I use Terminator as a terminal emulator and I like it a lot, I would just like to do one thing and I haven't been able to find out how to do it.

So, I know how I can right-click, go to preferences, and select the color profile and font. Then when I'm done, the terminator instance that I accessed preferences from reflects the updates that I've just made (i.e. the colors/fonts are different). I'd like to be able to do this but by manually editing the configuration file at ~/.config/terminator/config and then having an active terminator session reload the config file, then reflect those changes without having to restart the emulator.

Is there a way to do this?--Some sort of command to send to terminator to tell it to reload itself from the config file without having to close the actual program? I feel like this should be possible because if I manually edit the configurations through the GUI, the changes are reflected without the process needing to be restarted.

  • 1
    Related: answers.launchpad.net/terminator/+question/173257
    – Wizek
    Commented Dec 15, 2016 at 16:17
  • @Wizek FWIW that's for the gtk2/vte2 version. The current version is the total rewrite for thegtk3/vte3, although the developer's philosophy is presumably consistent with that post.
    – Sparhawk
    Commented Mar 14, 2017 at 4:49
  • 2
    Also looking for this exactly same thing. For my purpose it is part of writing a script that interchanges dark/light themes on my most frequently apps instead of spending 5 mins every day doing it manually.
    – John Smith
    Commented Jun 18, 2019 at 23:08

3 Answers 3


Not a commandline solution, but you can open the Preferences dialog and close it to reload the config file manually without killing Terminator.

  • 3
    The question already states (multiple times) that they know how to do this.
    – Sparhawk
    Commented Jun 19, 2019 at 0:52

If you want to get into the source code and make your own solution - since terminator is written in python, it's quite easy to get into the source - I found the following:

In the terminatorlib, there is the module terminal.py: if you run the two following lines in the Terminal class, it has the desired effect.


For example, you could put it in the on_buttonpress of the class Terminal, in the section handling the left button of the mouse event :

   if event.button == self.MOUSEBUTTON_LEFT:
            # Ctrl+leftclick on a URL should open it
            if self.config["link_single_click"] or event.get_state() & Gdk.ModifierType.CONTROL_MASK == Gdk.ModifierType.CONTROL_MASK:
                # Check new OSC-8 method first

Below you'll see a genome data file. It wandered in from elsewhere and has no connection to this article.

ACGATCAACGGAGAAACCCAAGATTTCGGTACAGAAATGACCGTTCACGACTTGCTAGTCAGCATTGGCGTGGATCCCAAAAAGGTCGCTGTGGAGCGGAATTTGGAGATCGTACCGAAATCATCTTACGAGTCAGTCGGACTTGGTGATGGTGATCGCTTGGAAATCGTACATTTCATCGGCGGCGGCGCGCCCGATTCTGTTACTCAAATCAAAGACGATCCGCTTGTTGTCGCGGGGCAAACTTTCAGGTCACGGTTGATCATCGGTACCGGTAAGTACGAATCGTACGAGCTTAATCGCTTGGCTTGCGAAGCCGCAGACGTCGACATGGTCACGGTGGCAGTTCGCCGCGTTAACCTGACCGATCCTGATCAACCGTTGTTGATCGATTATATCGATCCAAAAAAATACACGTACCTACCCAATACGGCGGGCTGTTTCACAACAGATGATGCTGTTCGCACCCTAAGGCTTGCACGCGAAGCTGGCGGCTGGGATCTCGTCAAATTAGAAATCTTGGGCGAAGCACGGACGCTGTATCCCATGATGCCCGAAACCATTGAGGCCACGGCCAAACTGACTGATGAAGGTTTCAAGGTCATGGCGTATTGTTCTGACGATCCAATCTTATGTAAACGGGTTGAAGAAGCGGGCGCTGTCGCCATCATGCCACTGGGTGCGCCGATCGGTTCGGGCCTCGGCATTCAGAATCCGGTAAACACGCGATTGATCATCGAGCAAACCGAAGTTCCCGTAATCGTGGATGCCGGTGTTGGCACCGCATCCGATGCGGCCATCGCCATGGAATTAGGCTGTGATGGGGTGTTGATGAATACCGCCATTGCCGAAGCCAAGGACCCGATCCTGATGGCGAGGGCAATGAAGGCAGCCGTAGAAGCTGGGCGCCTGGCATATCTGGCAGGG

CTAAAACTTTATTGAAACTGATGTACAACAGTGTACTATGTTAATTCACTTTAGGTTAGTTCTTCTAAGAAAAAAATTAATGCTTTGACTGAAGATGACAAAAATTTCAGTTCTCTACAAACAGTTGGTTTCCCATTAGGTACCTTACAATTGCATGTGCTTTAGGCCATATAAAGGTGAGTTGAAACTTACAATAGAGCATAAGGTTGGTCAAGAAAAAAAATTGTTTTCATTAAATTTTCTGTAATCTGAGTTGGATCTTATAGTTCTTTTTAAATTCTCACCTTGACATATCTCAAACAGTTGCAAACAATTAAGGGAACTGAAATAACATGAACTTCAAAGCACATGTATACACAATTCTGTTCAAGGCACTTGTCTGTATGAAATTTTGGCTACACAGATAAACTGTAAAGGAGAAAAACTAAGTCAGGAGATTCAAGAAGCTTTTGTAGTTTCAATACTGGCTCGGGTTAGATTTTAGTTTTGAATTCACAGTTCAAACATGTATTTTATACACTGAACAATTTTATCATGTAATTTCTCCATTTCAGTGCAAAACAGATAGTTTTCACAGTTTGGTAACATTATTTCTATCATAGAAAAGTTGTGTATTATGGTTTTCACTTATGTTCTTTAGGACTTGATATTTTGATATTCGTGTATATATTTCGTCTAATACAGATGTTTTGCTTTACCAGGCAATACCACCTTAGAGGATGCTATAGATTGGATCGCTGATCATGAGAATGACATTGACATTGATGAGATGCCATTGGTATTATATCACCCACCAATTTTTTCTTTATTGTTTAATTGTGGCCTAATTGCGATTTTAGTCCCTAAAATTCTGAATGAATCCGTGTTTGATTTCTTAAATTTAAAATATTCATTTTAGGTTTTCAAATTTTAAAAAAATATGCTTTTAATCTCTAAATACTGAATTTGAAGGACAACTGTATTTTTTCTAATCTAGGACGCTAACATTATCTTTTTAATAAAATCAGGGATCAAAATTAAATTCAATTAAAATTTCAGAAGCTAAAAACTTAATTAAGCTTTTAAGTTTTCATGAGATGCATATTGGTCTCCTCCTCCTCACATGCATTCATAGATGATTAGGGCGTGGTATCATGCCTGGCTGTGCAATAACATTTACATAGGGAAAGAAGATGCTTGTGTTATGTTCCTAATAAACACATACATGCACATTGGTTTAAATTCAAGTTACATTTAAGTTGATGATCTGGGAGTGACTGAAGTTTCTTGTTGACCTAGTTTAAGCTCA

url = self.vte.hyperlink_check_event(event)
                dbg('url: %s' % url)
                if url:
                    self.open_url(url, prepare=False)
                    dbg('OSC-8 URL not detected dropping back to regex match')
                    url = self.vte.match_check_event(event)
                    if url[0]:
                        self.open_url(url, prepare=True)
                        dbg("No regex match, discard event.")
            self.config.base.reload()  # <------ reload config file
            self.reconfigure()         # <------ refresh terminal profile

terminatorlib was located at /usr/lib/python3.11/site-packages/terminatorlib on my machine but of course you can find it simply running : sudo find / -name terminatorlib .

UPDATE: It looks like they added this natively (this here); so either build from source or wait for the next release and you won't have to write any code for yourself :)


I just wrote this very blind/fragile script to programmatically move the mouse to go through the steps of changing the color scheme through the Terminator settings window using xdotool (sudo apt-get install xdotool). It moves the mouse by x,y coordinates on the screen and I found the x,y coordinates on my screen purely by trial and error - have no idea if the coordinates will be the same on other computers. I'm on Ubuntu 20.


if [ "$1" != "light" ] && [ "$1" != "dark" ]; then
    echo "Need to pass \"light\" or \"dark\" as arg"
    exit 1

xdotool mousemove 100 100
xdotool click 3
xdotool mousemove 140 350
xdotool click 1
xdotool mousemove 140 100
sleep 1
xdotool click 1
xdotool mousemove 420 140
xdotool click 1
xdotool mousemove 420 250
xdotool click 1

if [ "$1" = "light" ]; then
    xdotool mousemove 420 230
    xdotool click 1
    xdotool mousemove 420 280
    xdotool click 1

xdotool mousemove 840 720
xdotool click 1

There are probably ways to use some Selenium-like tool for Linux (I think I've seen some described for Ubuntu that use OpenCV to parse the pixels of your screen to find coordinates of certain buttons) that will actually choose the buttons based on their text, but this is working for me now. Sharing in case anyone is stuck with this frustrating problem.

  • Upvoted. Very hacky, but I like it! You found a solution where no easy one existed. Commented Jan 21, 2023 at 7:20

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